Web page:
I ran to inside the house in a panicked state and got my husband to call the vet. In the meantime, we gave her an injection and took her vitals. The vet was wonderful and ended up spending a few hours here. She recovered fine after days of monitoring and a special diet.
The biggest lesson for me was how we all worked together to help her. It was so seamless. I felt like Aspen knew she needed us and we showed up!
Care for a Dip?
Last winter I bought galvanized tubs for the horses to drink out of. The tubs worked fine but easily froze so I needed something bigger. I wasn’t keen on plastic as when it gets really hot it leaches into the water. In comes the bathtub idea!
I found two old crappy looking tubs that no one wanted. With help from the hubby, we scrubbed the rust off, prepped, and painted the tubs. They look great now and are nice water troughs for the horses.
While we worked on them, we noticed the year they were made…1920 was stamped on the bottom. These tubs have seen a few baths! It was easy to sand the rust off the claw-foot feet and see the beauty in the workmanship. Once the paint dried, I stepped back and really admired how wonderful they looked.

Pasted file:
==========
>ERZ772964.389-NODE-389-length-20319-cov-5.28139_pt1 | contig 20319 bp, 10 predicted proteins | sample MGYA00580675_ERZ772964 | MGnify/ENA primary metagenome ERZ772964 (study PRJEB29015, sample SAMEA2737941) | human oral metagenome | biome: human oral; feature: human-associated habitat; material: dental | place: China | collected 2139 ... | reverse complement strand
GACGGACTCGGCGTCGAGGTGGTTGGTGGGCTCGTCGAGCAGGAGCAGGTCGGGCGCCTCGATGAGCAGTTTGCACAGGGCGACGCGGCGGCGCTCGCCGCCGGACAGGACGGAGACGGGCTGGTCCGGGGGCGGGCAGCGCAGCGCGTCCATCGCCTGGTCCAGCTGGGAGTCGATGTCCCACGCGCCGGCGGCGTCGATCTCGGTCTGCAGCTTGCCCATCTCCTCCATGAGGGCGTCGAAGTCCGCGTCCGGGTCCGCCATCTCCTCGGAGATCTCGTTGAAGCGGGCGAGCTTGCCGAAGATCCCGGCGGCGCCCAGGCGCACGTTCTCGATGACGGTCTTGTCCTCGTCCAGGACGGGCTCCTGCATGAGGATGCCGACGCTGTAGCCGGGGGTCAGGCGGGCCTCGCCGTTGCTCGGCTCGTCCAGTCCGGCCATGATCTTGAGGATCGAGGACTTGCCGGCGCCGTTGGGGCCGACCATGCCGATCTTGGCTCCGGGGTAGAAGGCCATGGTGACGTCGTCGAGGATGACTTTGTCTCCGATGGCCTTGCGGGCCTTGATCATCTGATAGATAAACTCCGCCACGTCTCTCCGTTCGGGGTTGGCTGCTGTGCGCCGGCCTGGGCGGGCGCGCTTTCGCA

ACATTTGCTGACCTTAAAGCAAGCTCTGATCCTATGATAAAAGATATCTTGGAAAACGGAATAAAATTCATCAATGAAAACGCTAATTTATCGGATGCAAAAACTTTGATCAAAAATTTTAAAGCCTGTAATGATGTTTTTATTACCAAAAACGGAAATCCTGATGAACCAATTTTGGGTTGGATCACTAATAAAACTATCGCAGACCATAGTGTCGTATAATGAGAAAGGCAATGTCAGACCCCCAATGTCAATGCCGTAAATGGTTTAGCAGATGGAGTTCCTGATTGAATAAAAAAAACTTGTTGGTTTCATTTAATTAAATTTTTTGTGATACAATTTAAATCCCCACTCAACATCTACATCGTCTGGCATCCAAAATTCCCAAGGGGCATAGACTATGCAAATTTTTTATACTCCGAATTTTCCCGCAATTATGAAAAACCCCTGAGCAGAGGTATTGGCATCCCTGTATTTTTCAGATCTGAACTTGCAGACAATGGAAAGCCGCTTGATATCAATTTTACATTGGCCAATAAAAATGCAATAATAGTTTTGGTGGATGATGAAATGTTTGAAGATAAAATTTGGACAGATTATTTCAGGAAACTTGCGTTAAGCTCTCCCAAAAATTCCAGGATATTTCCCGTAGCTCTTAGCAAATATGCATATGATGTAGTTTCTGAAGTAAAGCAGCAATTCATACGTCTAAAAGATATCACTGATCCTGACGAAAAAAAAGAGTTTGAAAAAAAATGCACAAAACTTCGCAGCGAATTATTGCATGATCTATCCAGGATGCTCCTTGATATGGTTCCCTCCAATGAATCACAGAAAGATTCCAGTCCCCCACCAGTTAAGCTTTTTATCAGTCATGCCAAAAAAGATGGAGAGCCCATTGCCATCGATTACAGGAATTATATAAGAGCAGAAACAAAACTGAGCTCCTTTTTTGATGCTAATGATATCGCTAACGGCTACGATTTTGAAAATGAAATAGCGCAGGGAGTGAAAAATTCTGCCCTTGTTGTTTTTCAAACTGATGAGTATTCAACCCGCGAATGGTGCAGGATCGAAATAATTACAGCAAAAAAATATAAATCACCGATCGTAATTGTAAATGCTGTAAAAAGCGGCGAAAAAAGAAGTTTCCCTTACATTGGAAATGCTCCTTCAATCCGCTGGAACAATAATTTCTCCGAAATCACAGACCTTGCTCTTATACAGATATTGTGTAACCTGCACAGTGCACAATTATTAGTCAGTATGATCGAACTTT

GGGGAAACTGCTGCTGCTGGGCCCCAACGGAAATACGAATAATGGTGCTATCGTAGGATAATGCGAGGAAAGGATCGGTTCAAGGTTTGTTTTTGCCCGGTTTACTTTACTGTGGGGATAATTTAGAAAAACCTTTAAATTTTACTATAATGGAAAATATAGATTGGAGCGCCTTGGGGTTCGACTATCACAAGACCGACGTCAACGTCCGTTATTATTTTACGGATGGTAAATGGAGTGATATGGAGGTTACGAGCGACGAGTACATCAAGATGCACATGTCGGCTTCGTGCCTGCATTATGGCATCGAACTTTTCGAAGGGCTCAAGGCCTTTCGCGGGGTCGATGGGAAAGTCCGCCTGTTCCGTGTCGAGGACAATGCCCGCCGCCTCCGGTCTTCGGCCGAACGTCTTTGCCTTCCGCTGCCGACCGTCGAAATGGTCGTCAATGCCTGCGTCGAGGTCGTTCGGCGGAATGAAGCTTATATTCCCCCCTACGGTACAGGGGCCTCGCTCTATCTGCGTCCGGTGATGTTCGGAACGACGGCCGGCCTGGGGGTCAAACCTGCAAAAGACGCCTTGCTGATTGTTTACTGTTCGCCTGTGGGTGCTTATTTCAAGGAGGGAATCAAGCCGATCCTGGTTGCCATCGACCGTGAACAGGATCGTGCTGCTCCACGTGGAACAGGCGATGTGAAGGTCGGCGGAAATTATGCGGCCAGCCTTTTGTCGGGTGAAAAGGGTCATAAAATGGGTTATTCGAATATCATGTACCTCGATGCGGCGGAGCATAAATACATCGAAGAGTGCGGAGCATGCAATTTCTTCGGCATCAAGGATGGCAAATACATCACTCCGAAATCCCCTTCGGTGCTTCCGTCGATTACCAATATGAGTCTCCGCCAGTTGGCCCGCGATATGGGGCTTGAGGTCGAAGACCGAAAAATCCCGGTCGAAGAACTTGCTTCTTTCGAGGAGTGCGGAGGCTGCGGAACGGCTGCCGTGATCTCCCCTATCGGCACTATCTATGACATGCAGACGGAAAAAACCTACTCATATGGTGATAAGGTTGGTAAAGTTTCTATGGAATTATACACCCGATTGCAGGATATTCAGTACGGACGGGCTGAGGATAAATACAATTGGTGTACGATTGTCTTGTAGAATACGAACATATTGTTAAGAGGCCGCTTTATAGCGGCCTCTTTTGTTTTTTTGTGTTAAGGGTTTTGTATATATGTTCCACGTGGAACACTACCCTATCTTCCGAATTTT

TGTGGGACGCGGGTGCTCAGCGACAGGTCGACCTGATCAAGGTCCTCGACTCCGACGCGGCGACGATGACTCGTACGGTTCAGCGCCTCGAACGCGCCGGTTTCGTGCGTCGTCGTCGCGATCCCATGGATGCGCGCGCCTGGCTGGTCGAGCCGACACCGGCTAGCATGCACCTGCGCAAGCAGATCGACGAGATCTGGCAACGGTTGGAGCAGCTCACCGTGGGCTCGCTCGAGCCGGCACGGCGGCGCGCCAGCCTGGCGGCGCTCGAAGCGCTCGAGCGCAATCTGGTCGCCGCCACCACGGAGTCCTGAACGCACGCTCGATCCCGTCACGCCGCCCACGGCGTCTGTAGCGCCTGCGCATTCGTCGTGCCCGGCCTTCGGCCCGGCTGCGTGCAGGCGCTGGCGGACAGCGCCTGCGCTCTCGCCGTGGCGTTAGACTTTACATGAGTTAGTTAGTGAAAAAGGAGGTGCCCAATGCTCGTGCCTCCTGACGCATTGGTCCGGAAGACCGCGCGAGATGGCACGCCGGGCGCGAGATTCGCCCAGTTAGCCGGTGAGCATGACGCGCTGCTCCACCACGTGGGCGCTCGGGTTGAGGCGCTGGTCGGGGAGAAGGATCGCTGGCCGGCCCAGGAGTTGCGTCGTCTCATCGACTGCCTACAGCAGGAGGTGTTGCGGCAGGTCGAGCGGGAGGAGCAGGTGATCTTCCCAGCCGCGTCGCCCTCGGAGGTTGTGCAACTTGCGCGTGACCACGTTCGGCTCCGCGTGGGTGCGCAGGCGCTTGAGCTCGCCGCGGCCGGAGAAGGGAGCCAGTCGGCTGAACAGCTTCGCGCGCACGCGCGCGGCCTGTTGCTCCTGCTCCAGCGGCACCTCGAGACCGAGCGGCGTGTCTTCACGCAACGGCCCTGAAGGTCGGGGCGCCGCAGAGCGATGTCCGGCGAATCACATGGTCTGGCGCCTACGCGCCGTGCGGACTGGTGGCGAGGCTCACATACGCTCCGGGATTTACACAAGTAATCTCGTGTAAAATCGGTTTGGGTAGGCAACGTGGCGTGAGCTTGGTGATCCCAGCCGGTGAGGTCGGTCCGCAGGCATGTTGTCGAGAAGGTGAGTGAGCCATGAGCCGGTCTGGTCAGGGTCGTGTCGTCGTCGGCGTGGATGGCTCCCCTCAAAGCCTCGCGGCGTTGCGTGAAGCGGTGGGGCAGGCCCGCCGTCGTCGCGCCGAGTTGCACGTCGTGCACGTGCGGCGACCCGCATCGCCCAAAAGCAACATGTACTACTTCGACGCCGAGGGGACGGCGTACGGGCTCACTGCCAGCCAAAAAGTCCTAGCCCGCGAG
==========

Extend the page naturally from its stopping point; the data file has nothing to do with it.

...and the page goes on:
The whole process kept me thinking of re-purposing and how we can look through different lenses to see things being ‘useful’ or ‘beautiful’ in various ways. Why put the tubs outside when they could be ‘useful’ inside, someone might ask.
How many times do we try to think differently or just fall back on what is practical or easy? Lately, I have made an effort to think differently and see the unseen. I have found it interesting as our minds are so conditioned to only see what is.
How do you look beyond the usual, the concrete, and see something different?
Nootka ready for greener pastures
Nootka is off to new green pastures. She walked right on her new owner’s horse trailer and stood there looking back at us as we closed the door as if to say, “Hurry up! I’ve got places to go and horses to see!” I think it really shocked her new owner how easily she loaded on the trailer.
I’m usually terrible at good-byes but this time I felt good. I was surprised that Nootka and I seemed to be so clear and happy at her transitioning to a new home. I know I’ll see her again at a horse show or somewhere and it will be so good to say, “Hi friend! – How’s the teaching going?”